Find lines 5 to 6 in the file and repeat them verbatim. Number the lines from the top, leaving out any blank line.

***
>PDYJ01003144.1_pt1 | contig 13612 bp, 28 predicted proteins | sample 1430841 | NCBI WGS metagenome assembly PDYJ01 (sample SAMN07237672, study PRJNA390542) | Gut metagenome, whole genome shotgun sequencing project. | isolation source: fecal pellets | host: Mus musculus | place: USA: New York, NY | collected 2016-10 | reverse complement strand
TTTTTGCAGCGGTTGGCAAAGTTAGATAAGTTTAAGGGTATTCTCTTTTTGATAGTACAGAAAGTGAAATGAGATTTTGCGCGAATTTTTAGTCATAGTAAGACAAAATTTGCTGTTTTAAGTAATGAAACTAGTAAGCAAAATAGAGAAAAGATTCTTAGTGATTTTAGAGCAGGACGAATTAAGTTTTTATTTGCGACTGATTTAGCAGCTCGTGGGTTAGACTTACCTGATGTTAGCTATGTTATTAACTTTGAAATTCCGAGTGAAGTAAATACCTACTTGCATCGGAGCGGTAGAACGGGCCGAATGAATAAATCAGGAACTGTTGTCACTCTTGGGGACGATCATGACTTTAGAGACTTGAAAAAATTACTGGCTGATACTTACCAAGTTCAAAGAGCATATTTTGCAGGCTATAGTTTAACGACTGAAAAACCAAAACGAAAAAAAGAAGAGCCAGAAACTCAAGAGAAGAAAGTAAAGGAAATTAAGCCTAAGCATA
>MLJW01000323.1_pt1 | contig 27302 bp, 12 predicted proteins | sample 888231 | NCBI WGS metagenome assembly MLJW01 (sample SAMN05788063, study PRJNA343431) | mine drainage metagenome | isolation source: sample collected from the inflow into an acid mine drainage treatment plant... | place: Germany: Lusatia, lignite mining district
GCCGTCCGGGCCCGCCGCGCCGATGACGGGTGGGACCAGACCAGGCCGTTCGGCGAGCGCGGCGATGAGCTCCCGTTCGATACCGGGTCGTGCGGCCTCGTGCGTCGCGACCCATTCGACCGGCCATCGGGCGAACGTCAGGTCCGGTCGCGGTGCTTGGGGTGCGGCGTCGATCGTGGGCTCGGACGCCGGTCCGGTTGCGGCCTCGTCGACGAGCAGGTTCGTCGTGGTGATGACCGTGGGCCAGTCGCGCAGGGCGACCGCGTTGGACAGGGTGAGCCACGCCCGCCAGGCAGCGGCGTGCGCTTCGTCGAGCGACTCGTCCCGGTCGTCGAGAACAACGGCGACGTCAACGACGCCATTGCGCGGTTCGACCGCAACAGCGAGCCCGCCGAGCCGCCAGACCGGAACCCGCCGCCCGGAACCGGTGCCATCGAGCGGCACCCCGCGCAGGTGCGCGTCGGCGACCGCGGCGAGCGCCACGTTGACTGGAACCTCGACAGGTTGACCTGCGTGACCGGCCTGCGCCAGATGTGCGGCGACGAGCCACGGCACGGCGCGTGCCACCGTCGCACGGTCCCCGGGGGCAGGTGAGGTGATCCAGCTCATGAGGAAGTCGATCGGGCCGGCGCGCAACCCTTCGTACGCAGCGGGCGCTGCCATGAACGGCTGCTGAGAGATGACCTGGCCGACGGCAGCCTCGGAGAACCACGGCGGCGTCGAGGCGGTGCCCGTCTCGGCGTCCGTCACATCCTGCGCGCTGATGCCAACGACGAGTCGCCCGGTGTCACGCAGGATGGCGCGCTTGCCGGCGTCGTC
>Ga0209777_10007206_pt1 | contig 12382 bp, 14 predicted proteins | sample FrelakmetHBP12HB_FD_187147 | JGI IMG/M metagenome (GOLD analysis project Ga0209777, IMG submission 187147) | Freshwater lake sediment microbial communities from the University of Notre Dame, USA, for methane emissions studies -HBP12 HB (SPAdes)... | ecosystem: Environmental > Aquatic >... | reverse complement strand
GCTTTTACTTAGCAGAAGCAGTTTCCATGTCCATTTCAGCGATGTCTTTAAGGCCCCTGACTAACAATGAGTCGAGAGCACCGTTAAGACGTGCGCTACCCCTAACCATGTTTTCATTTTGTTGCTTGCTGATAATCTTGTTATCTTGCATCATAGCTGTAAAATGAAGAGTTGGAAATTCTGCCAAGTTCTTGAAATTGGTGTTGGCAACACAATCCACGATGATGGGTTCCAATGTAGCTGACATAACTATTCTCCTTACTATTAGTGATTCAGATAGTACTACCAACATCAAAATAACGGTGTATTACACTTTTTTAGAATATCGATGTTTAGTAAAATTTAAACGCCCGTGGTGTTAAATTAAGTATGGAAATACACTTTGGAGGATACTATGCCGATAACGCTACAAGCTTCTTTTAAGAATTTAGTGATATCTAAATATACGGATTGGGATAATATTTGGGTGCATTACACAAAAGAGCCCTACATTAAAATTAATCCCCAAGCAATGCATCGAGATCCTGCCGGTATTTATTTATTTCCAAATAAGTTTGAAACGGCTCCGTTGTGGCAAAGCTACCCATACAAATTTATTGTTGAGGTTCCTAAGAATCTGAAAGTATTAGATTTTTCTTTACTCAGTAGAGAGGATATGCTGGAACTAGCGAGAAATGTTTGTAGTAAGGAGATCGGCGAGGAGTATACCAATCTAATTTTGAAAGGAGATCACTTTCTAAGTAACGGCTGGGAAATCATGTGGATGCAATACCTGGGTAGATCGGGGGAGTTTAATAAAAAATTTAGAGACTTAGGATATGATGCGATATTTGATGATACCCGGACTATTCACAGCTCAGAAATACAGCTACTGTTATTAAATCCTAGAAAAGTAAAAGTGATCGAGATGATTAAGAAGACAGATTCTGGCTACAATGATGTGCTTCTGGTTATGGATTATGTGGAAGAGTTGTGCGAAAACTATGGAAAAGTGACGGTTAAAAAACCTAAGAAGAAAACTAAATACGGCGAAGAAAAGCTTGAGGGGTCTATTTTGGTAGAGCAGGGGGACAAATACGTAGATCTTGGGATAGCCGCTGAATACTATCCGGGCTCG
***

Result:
>Ga0209777_10007206_pt1 | contig 12382 bp, 14 predicted proteins | sample FrelakmetHBP12HB_FD_187147 | JGI IMG/M metagenome (GOLD analysis project Ga0209777, IMG submission 187147) | Freshwater lake sediment microbial communities from the University of Notre Dame, USA, for methane emissions studies -HBP12 HB (SPAdes)... | ecosystem: Environmental > Aquatic >... | reverse complement strand
GCTTTTACTTAGCAGAAGCAGTTTCCATGTCCATTTCAGCGATGTCTTTAAGGCCCCTGACTAACAATGAGTCGAGAGCACCGTTAAGACGTGCGCTACCCCTAACCATGTTTTCATTTTGTTGCTTGCTGATAATCTTGTTATCTTGCATCATAGCTGTAAAATGAAGAGTTGGAAATTCTGCCAAGTTCTTGAAATTGGTGTTGGCAACACAATCCACGATGATGGGTTCCAATGTAGCTGACATAACTATTCTCCTTACTATTAGTGATTCAGATAGTACTACCAACATCAAAATAACGGTGTATTACACTTTTTTAGAATATCGATGTTTAGTAAAATTTAAACGCCCGTGGTGTTAAATTAAGTATGGAAATACACTTTGGAGGATACTATGCCGATAACGCTACAAGCTTCTTTTAAGAATTTAGTGATATCTAAATATACGGATTGGGATAATATTTGGGTGCATTACACAAAAGAGCCCTACATTAAAATTAATCCCCAAGCAATGCATCGAGATCCTGCCGGTATTTATTTATTTCCAAATAAGTTTGAAACGGCTCCGTTGTGGCAAAGCTACCCATACAAATTTATTGTTGAGGTTCCTAAGAATCTGAAAGTATTAGATTTTTCTTTACTCAGTAGAGAGGATATGCTGGAACTAGCGAGAAATGTTTGTAGTAAGGAGATCGGCGAGGAGTATACCAATCTAATTTTGAAAGGAGATCACTTTCTAAGTAACGGCTGGGAAATCATGTGGATGCAATACCTGGGTAGATCGGGGGAGTTTAATAAAAAATTTAGAGACTTAGGATATGATGCGATATTTGATGATACCCGGACTATTCACAGCTCAGAAATACAGCTACTGTTATTAAATCCTAGAAAAGTAAAAGTGATCGAGATGATTAAGAAGACAGATTCTGGCTACAATGATGTGCTTCTGGTTATGGATTATGTGGAAGAGTTGTGCGAAAACTATGGAAAAGTGACGGTTAAAAAACCTAAGAAGAAAACTAAATACGGCGAAGAAAAGCTTGAGGGGTCTATTTTGGTAGAGCAGGGGGACAAATACGTAGATCTTGGGATAGCCGCTGAATACTATCCGGGCTCG